- The Washington Times - Thursday, October 16, 2008

COMMENTARY:

Barack Obama has a disturbing habit of saying things that are not true, such as no one who makes less than $250,000 will pay higher taxes under his tax plans.

He is running saturation ads around the country saying this, but in fact lots of people will pay higher taxes beneath that income level (which will raise the top marginal tax rate from 35 percent to nearly 40 percent). Millions of Americans who now pay no income taxes will get “refundable” checks from the government under his plan (but more on that in a minute).

The liberal freshman senator would raise capital gains tax rates on the sale of stocks or other assets on the gain in their value when they’re sold. That would mean higher taxes on millions of American families preparing for their retirement.

He would raise taxes on dividends, too, that would impose higher taxes on Americans whose income depends on those hard-earned dividends.

If you run a small business that earns $250,000 or more and you pay taxes on its earnings as an individual taxpayer (though you pay yourself less than that), you will be hit by his higher income tax.

His plan proposes to get rid of a lot of corporate tax “loopholes” that would mean higher taxes that would be passed on to their customers who make a lot less than $250,000.

But the most disingenuous part of his tax plan is his claim that he will give 95 percent of all American workers a “tax cut,” because he does not mention it will mean sending checks to millions of tax filers who pay no personal income taxes. Critics say that looks “suspiciously like welfare” or income redistribution from wealthier taxpayers to lower-income Americans. But it also raises the question: How can he call it a “tax cut” when its recipients pay no income taxes?

Under his “Making Work Pay” income tax cut for low-to-middle income people, he will give a “refundable” $500 tax credit to low-to-middle income workers or $1,000 to couples. It would begin to phase out at $75,000 for individuals and $150,000 for a couple.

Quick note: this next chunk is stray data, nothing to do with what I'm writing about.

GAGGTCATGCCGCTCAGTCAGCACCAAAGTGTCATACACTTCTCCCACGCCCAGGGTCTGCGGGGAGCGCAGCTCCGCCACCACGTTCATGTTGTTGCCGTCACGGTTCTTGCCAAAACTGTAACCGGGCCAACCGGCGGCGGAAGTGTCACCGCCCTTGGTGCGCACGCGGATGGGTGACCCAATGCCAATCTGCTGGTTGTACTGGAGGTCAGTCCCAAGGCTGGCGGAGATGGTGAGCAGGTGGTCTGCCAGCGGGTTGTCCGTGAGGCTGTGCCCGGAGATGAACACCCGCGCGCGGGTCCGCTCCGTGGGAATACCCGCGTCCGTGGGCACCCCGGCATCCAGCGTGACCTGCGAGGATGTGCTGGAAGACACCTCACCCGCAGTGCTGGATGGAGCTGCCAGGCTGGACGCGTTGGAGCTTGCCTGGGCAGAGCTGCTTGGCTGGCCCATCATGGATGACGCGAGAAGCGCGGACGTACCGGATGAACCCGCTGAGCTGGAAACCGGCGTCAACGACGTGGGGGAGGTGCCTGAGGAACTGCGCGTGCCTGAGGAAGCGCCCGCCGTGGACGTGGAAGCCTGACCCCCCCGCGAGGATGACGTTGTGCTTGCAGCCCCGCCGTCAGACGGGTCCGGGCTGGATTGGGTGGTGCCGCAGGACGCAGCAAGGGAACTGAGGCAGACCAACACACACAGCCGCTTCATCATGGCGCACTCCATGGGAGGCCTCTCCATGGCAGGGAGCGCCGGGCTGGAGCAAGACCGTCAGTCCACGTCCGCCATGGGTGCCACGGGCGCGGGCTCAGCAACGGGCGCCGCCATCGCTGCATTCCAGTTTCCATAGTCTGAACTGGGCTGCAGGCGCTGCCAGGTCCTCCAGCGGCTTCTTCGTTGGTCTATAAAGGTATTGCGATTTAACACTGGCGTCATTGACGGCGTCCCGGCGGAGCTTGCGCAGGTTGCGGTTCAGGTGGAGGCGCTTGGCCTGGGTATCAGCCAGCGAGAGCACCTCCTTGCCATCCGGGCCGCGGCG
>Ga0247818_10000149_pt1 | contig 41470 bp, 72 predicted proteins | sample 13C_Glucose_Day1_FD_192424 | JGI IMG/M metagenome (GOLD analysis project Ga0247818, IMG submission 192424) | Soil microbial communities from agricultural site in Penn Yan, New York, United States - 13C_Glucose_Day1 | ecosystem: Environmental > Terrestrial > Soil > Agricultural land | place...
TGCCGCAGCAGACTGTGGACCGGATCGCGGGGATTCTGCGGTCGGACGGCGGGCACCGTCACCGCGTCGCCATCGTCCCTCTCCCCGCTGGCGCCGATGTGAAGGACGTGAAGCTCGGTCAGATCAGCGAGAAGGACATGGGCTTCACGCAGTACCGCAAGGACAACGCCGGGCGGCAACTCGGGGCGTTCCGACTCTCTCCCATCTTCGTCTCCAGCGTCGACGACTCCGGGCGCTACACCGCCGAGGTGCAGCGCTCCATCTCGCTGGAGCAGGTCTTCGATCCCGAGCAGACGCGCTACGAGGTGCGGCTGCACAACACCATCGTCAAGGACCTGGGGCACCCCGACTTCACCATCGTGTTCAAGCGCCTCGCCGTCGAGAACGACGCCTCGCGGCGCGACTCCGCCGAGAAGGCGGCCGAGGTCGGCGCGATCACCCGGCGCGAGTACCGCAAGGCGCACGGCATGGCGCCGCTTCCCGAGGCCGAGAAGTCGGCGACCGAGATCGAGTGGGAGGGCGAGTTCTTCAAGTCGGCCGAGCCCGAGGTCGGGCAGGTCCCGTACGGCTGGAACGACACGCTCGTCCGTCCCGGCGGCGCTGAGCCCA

But because he makes it “refundable,” he will pay the equivalent amount to those who have no income tax liability after taking the usual tax credits and deductions in the tax code. Those checks would come from taxes to be paid by higher income Americans.

The Internal Revenue Service says nearly 46 million tax filers - one third of all filers - had no tax liability in 2006, so you can hardly call this a tax cut because they pay no taxes.

“What he’s really talking about doing is mailing a check and to me that looks more like a welfare program than the kind of real tax relief that would encourage work, savings and investments,” says Phil Kerpen, policy director at free-market advocates Americans for Prosperity.

Mr. Obama claims almost all workers (95 percent) will benefit from his “tax cuts.” But Investor’s Business Daily points out that Mr. Obama’s ” ‘working families’ does not include all households. Throw in singles, retirees, students and the unemployed, and the share getting some tax-related benefit is a good deal less.”

The Tax Policy Center, a nonpartisan tax analysis group established by the liberal Urban Institute and the Brookings Institution, dismisses his 95 percent figure, saying about 80 percent of households would receive a tax cut. Throw in the tens of millions of tax filers who owe no taxes, and the percentage of taxpayers getting real tax cuts falls a lot lower.

The Obama campaign’s chief economist Jason Furman told me in an e-mail that “the tens of millions of families working hard and paying payroll taxes do not think that tax cuts are a form of ‘welfare’ or ‘redistribution’ - they think it is only fair to reward work.”

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